Game 49, Mariners at Giants (At Mariners?)

September 16, 2020 · Filed Under Mariners · 3 Comments 

Ljay Newsome vs. Drew Smyly, 6:40pm

Soooo, we’re back, and the M’s are playing as the home team down in San Francisco against the Giants, where the air is a bit less toxic. The M’s face one-time quasi-Mariner Drew Smyly tonight. Back in 2017, Smyly drew raves for his performance in the World Baseball Classic, then sat out his first spring training start with a bit of dead arm, and then…nothing. He underwent TJ surgery, and after hitting free agency during rehab, never saw the mound in Seattle.

The trade that got Smyly to Seattle in 2017 sent fellow lefty Ryan Yarbrough to Tampa, where he’s been remarkably effective for a guy topping out around 88, and throwing little mid-80s cutter-darts around the AL east. That deal also included Mallex Smith, who had a couple of good years in Tampa before cratering back in Seattle. Interestingly, it was the second time Smyly was involved in an M’s trade, as he was part of the three-team trade that sent David Price from Tampa to Detroit in 2014. That deadline deal involved 2B Nick Franklin going from Seattle to Tampa and Detroit OF Austin Jackson coming to the M’s for a couple of lackluster half-seasons.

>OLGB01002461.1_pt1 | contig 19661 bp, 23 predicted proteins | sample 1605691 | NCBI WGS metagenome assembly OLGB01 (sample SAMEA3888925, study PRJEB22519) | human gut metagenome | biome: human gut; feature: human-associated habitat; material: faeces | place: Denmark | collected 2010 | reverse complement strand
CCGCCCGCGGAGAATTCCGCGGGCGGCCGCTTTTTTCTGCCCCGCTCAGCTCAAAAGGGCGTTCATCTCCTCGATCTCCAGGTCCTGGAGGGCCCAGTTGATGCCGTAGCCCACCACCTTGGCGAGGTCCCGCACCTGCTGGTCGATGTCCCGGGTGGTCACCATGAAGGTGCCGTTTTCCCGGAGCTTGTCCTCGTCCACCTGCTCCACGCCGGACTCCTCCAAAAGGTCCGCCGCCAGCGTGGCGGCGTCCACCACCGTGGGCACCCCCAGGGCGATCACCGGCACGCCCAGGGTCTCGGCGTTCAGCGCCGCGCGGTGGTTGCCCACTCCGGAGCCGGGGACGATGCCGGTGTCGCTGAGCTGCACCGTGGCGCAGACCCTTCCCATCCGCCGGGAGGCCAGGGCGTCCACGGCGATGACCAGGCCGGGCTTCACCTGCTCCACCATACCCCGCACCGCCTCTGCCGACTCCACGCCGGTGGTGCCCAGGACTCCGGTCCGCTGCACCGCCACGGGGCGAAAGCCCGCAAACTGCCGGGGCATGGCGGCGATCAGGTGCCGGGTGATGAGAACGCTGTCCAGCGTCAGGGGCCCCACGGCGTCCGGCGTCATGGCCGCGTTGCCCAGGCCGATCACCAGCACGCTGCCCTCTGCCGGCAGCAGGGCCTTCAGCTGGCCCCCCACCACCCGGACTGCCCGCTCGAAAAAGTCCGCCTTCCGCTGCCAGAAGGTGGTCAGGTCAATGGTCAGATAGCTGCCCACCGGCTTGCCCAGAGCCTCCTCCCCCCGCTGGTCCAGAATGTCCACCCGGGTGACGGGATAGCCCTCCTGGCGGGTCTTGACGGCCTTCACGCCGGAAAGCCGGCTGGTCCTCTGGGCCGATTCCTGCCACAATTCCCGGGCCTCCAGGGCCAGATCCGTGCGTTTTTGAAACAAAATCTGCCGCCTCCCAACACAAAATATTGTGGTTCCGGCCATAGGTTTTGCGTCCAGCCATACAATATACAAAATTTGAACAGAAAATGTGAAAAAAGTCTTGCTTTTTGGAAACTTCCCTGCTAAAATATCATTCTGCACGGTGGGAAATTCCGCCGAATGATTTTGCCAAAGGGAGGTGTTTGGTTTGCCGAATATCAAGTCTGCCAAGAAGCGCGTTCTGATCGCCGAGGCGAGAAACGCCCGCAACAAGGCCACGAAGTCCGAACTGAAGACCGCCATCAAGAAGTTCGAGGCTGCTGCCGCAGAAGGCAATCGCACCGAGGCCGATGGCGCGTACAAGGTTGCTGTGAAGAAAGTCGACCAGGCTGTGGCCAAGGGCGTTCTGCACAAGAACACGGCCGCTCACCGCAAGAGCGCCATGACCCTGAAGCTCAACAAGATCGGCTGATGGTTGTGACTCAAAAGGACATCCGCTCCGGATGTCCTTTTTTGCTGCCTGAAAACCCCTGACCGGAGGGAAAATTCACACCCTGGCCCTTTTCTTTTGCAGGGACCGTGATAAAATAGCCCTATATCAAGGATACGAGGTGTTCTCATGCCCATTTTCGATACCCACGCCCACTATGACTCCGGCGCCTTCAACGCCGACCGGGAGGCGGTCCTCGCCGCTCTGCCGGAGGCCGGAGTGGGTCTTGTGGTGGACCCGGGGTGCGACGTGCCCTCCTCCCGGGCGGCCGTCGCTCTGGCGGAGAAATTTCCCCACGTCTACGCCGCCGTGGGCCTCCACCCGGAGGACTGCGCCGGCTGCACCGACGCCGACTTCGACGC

Smyly not only missed all of 2017, but all of 2018 as well. He had some minor league deals in that time, but just couldn’t pitch until 2019, when he popped up with the Texas Rangers. His velocity was right back to where it was pre-injury, but his control and command very much were not, and after a few months of wildness and an ERA well into the 8’s, Texas released him, whereupon the Phillies picked him up. He wasn’t great or anything, but looked much more like a decent major leaguer, with high Ks and under-control walks. He still gave up too many HRs, which kind of goes with the territory of being a high-release-point, high-rise four-seam and curve pitcher in 2019.

He’s been something of a revelation this year when he’s been able to take the ball, which, to be fair, has not been terribly often. Still, he’s got 19 Ks to 5 walks in his 12+ innings, and his velocity’s up noticeably; he now sits 94 and can get more. Smyly’s always been an interesting pitcher in that he just cannot get gloveside movement on his pitches. There are 12-6 curveballs, and then there’s Smyly’s curve, which *still* has a little bit of armside run. So too does his cutter, which comes in around 90 and gets less rise than his straight four-seam fastball.